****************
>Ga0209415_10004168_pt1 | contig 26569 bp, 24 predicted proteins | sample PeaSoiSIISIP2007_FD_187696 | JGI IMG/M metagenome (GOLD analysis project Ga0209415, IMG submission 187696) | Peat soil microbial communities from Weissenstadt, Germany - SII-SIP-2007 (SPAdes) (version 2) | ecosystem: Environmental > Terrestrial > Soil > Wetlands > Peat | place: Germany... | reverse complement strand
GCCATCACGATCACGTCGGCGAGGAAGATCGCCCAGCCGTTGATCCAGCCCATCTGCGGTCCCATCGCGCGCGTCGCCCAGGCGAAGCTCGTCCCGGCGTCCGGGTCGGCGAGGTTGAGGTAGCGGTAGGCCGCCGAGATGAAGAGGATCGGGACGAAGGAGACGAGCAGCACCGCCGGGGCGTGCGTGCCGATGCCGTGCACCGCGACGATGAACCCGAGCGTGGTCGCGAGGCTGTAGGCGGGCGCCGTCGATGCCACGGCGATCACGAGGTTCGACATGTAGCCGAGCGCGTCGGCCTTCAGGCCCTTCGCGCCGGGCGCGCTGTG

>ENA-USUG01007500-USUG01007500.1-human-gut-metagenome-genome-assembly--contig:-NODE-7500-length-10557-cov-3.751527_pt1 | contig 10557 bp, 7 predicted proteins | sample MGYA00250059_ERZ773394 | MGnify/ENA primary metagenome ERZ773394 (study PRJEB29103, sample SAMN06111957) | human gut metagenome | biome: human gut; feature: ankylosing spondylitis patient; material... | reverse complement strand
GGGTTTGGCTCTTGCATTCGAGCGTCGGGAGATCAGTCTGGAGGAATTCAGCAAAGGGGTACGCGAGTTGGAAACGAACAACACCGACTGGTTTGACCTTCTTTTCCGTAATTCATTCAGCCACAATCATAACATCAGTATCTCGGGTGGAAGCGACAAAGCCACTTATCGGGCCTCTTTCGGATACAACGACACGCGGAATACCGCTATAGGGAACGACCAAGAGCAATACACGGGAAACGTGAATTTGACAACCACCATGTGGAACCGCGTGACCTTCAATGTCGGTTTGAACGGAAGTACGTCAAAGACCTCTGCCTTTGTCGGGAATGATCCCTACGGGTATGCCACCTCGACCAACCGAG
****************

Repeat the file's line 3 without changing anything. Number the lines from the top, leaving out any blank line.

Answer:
>ENA-USUG01007500-USUG01007500.1-human-gut-metagenome-genome-assembly--contig:-NODE-7500-length-10557-cov-3.751527_pt1 | contig 10557 bp, 7 predicted proteins | sample MGYA00250059_ERZ773394 | MGnify/ENA primary metagenome ERZ773394 (study PRJEB29103, sample SAMN06111957) | human gut metagenome | biome: human gut; feature: ankylosing spondylitis patient; material... | reverse complement strand